As a University Professor at University of Waterloo, Ming Li has made pioneering and enduring contributions to modern information theory and bioinformatics. Li won Killam Prize, and was elected as fellow of RSC, ACM, IEEE, and ISCB.
Together with his colleagues, especially Bennett, Gacs, Vitanyi, and Jiang, Li has systematically developed Kolmogorov complexity and its applications, one of the fundamental pillars for computer science. He extended Kolmogorov complexity from one sequence to two (STOC’93), to measure not just information within one sequence, but also information between two sequences. He has also developed the incompressibility method to solve several long-standing open problems in average-case analysis of algorithms. His book with Paul Vitanyi shaped this new field and is regarded by many readers on Amazon.com as a classic, rated 5 stars. In today’s information society, his book helped to educate a generation of researchers and practitioners about what is information, and provided a foundation or spiritual guide for many research fields including deep learning and large language models.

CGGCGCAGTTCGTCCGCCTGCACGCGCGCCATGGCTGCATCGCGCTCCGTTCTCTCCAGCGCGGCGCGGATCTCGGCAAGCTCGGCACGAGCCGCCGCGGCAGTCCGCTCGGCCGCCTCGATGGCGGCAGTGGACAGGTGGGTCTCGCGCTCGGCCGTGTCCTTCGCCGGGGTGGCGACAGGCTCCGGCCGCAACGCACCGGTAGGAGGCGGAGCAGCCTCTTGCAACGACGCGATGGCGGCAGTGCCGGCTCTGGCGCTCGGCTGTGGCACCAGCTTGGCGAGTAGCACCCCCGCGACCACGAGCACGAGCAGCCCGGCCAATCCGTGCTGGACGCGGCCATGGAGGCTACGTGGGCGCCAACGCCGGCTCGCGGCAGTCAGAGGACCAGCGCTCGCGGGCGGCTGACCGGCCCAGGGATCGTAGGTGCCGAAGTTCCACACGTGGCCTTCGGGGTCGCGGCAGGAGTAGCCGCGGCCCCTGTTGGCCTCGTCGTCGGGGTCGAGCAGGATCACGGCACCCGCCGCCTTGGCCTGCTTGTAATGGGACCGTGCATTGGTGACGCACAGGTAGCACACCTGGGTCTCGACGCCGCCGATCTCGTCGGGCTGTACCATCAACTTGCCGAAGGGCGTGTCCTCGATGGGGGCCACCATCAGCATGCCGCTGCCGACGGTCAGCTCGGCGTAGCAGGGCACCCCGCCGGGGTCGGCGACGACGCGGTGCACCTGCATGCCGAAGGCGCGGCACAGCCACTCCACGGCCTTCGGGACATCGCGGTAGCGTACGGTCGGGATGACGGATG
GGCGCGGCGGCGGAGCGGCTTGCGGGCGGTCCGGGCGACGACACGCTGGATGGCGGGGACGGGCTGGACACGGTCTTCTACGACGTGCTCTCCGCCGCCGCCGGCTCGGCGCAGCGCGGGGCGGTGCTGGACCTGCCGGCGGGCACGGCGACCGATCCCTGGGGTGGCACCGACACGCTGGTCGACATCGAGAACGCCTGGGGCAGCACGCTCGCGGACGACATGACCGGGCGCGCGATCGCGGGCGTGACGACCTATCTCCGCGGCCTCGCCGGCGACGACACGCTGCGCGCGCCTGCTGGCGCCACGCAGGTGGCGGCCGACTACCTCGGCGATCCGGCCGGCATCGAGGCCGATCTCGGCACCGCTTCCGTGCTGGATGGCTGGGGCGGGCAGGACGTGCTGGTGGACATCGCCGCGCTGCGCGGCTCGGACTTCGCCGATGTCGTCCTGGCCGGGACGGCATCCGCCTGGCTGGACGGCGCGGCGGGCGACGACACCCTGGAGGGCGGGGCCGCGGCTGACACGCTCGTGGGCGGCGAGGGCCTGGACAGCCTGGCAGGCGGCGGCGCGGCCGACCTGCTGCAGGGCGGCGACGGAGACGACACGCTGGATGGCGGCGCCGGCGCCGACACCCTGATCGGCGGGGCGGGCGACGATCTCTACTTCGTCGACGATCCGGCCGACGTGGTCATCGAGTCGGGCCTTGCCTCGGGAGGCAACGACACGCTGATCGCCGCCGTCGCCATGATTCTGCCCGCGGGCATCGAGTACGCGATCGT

Li is a pioneer in bioinformatics. His work (with Blum, Jiang, Tromp, Yannakakis) on shortest common supersequence, provided a fundamental background for shotgun sequencing and is described in detail in well-known computational biology books. The optimized spaced seeds by Li’s team (with Ma and Tromp) have changed the way we do homology search. In 2017, Nature Biotechnology has raised the challenge of neoantigen discovery and validation using mass spectrometry. Li solved the problem with a series of cross-field publications in PNAS 2017, Nature Methods 2019, Nature Machine Intelligence 2020, 2021 and 2023, Nature Comm 2022 and 2023. His pipeline is serving the community: from a tumor sample to immunogenic neoantigens. His PEAKS Online (Nature Comm. 2022) is serving over 4000 pharmaceutical and institution users, and was used in over 5000 papers as a tool.